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Narrative by Numbers: The Metrics That Should Be in Your Pitch Deck

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You’re thinking of fundraising for your startup. No doubt you’ve heard from others that you’ll need to “know your numbers” when you begin this process. The metrics behind a startup are, in fact, almost always a major factor in whether or not an investor will invest. In Justin’s post, Series A fundraising, he discusses how crucial it is to know your metrics and craft a compelling narrative for your company when fundraising. But, what numbers do you need to know?

The financial metrics that will best showcase your company’s likelihood of success will depend on the type of company you’re building and what stage it’s in. 


What round are you raising?

Andrew Chen of Andreessen Horowitz recently distilled the early-stage investment thesis into a Twitter post:

“2019 state of tech investing:

  • Pre-seed – Bet on the entrepreneur
  • Seed – Bet on the team
  • Series A – Bet on the traction
  • Series B – Bet on the revenue
  • Series C – Bet on the unit economics” 

While this may seem like an overly simplified view of early-stage investing, it does emphasize one key point: as you progress through your fundraising rounds, your numbers become more and more critical to the story. 

Sarah Tavel from Benchmark mentioned this as well during our recent investor panel at Atrium Scale. While an investor may make a seed-stage investment purely because of the pedigree of the founder and his vision, later-stage investments (with larger checks) will focus more and more on heavy financial due diligence and the story being told by the numbers.

In short, the numbers become more and more important as you progress from one round to the next. So, what numbers should you be showing in your pitch deck? Below is a guide to understanding the financial metrics that compel investors to invest in startups. 


Total addressable market (TAM)

This is a critical aspect of your story. The structure of venture capital funds means VCs need to target companies with major market opportunities and large TAMs, in order to achieve the scale of returns required for their LPs and GPs. The TAM quantifies the market opportunity that your company is targeting and will be a component of your financial model and your projections.  

Be mindful of how you calculate this. A bottom-up approach is far more defensible than a top-down approach. For a bottom-up approach, consider breaking down your potential customers by demographic, geography, customer acquisition channels, competitors, customer switching costs (for existing markets) and potential revenue per user. Make sure that there is enough supporting data to justify the TAM you present and be ready to respond to questions that come up. If you are too conservative, you undersell your company’s potential upside. If you are too aggressive, the investor may lose faith in the accuracy of your data and reasoning. In many cases, the growth rate of the TAM will also be important for your narrative.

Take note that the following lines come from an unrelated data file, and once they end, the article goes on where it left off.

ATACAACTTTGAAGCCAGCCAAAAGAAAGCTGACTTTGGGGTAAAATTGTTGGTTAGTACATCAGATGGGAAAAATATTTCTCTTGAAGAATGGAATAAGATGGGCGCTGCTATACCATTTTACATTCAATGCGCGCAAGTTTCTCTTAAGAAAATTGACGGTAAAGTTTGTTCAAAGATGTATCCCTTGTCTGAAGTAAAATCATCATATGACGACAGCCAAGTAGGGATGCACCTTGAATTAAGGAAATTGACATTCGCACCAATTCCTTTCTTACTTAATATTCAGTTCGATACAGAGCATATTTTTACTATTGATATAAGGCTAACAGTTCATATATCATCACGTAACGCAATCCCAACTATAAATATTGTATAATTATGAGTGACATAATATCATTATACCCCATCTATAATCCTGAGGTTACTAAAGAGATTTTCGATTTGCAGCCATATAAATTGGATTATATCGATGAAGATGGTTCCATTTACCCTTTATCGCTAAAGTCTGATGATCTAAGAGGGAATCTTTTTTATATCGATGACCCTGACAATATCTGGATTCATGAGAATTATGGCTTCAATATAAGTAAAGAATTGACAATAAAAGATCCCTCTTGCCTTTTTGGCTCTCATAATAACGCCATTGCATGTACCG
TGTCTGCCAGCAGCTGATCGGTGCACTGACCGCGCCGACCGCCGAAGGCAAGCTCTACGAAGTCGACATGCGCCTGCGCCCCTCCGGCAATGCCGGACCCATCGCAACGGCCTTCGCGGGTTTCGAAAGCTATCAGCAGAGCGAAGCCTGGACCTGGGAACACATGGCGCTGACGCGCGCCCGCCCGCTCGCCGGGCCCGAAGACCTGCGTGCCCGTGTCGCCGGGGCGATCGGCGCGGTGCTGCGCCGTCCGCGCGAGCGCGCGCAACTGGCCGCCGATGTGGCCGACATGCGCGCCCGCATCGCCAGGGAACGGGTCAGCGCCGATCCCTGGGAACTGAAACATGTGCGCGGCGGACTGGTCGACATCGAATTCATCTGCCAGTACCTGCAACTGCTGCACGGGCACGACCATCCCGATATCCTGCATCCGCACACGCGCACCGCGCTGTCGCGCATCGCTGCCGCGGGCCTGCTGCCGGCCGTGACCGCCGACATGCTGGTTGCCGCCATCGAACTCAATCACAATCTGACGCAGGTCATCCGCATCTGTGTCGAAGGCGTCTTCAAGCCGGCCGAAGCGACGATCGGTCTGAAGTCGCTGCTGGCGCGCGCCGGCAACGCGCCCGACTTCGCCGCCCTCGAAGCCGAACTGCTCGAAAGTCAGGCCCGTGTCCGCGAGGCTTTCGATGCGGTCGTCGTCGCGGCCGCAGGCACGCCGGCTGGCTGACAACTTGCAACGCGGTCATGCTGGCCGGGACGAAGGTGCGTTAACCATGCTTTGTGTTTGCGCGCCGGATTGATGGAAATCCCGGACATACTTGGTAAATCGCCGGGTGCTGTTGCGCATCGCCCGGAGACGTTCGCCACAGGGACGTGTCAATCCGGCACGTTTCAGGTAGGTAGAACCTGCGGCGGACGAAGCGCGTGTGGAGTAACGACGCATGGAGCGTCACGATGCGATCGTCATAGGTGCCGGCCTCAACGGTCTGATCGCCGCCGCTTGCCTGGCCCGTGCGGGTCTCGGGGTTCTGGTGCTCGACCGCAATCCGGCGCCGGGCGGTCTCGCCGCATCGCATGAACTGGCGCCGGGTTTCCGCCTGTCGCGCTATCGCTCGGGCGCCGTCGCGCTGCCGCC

You should be able to demonstrate to investors that you have done some market testing and have not only found product-market fit but have had this validated through early traction with your product.  

The metrics that demonstrate early traction include number of customers, customer growth, revenues, revenue growth, churn percent, engagement, and other related values.



Knowing who your customers are and the metrics surrounding your customer acquisition is important. Here are some questions that typically come up:

  • How many customers do you have?
  • What is your customer growth looking like?
  • What is the value of each customer (Lifetime value of your customers)?  
  • For enterprise customers, what is the average contract value?
  • What is the breakdown of recurring revenue vs. one-time revenue?
  • What is the breakdown of return customers?
  • Do you understand your customer acquisition cost (CAC)?  What is the CAC by channel?
  • Is your CAC scalable?  Are you currently securing customers via word of mouth? Do you understand the true cost of onboarding new customers at scale?
  • What is your LTV:CAC?  This demonstrates the return on investment from your customers
  • What are your churn rates?


Financial Forecast

Every good narrative should be able to demonstrate a growth story that is up and to the right. The quintessential hockey stick chart. A forecast financial model is essential to quantify how the growth story is expected to play out. And while you don’t need a detailed, long-range forecast (as startup growth is by nature unpredictable), you need to be able to demonstrate a pattern for growth and expected future revenue with projected operating costs. The capital that you are seeking to raise should also be included as part of your financial forecast. In many cases, you may need to create a few potential scenarios for your forecasts.

Here are a few questions that may come up during the due diligence: